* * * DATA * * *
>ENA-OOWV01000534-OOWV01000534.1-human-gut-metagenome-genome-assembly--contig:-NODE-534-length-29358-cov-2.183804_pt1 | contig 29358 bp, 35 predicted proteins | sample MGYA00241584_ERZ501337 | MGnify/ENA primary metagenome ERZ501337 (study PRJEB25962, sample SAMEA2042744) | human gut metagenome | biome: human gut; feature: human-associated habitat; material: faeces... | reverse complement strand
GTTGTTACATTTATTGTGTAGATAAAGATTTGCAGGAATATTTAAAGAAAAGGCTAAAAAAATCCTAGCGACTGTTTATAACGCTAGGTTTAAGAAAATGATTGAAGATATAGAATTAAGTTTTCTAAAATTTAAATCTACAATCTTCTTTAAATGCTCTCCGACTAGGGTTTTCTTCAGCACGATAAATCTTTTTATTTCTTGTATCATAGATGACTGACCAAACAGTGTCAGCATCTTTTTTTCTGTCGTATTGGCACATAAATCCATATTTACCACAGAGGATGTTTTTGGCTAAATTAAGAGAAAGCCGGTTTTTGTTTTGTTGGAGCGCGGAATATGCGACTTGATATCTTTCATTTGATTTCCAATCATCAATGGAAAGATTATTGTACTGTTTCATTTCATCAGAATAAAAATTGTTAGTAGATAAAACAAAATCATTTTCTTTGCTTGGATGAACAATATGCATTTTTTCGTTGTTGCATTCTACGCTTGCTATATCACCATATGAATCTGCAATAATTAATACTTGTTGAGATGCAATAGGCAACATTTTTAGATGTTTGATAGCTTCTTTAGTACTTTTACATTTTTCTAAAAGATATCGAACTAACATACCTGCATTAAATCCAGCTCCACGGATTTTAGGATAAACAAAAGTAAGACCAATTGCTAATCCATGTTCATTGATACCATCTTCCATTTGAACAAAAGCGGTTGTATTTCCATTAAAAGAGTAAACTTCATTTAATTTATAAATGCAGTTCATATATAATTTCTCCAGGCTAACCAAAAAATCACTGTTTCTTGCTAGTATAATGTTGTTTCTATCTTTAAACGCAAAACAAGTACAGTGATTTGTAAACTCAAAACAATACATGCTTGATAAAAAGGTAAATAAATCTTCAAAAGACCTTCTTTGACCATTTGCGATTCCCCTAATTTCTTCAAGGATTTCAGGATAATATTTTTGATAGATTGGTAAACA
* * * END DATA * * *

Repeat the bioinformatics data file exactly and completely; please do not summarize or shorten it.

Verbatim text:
>ENA-OOWV01000534-OOWV01000534.1-human-gut-metagenome-genome-assembly--contig:-NODE-534-length-29358-cov-2.183804_pt1 | contig 29358 bp, 35 predicted proteins | sample MGYA00241584_ERZ501337 | MGnify/ENA primary metagenome ERZ501337 (study PRJEB25962, sample SAMEA2042744) | human gut metagenome | biome: human gut; feature: human-associated habitat; material: faeces... | reverse complement strand
GTTGTTACATTTATTGTGTAGATAAAGATTTGCAGGAATATTTAAAGAAAAGGCTAAAAAAATCCTAGCGACTGTTTATAACGCTAGGTTTAAGAAAATGATTGAAGATATAGAATTAAGTTTTCTAAAATTTAAATCTACAATCTTCTTTAAATGCTCTCCGACTAGGGTTTTCTTCAGCACGATAAATCTTTTTATTTCTTGTATCATAGATGACTGACCAAACAGTGTCAGCATCTTTTTTTCTGTCGTATTGGCACATAAATCCATATTTACCACAGAGGATGTTTTTGGCTAAATTAAGAGAAAGCCGGTTTTTGTTTTGTTGGAGCGCGGAATATGCGACTTGATATCTTTCATTTGATTTCCAATCATCAATGGAAAGATTATTGTACTGTTTCATTTCATCAGAATAAAAATTGTTAGTAGATAAAACAAAATCATTTTCTTTGCTTGGATGAACAATATGCATTTTTTCGTTGTTGCATTCTACGCTTGCTATATCACCATATGAATCTGCAATAATTAATACTTGTTGAGATGCAATAGGCAACATTTTTAGATGTTTGATAGCTTCTTTAGTACTTTTACATTTTTCTAAAAGATATCGAACTAACATACCTGCATTAAATCCAGCTCCACGGATTTTAGGATAAACAAAAGTAAGACCAATTGCTAATCCATGTTCATTGATACCATCTTCCATTTGAACAAAAGCGGTTGTATTTCCATTAAAAGAGTAAACTTCATTTAATTTATAAATGCAGTTCATATATAATTTCTCCAGGCTAACCAAAAAATCACTGTTTCTTGCTAGTATAATGTTGTTTCTATCTTTAAACGCAAAACAAGTACAGTGATTTGTAAACTCAAAACAATACATGCTTGATAAAAAGGTAAATAAATCTTCAAAAGACCTTCTTTGACCATTTGCGATTCCCCTAATTTCTTCAAGGATTTCAGGATAATATTTTTGATAGATTGGTAAACA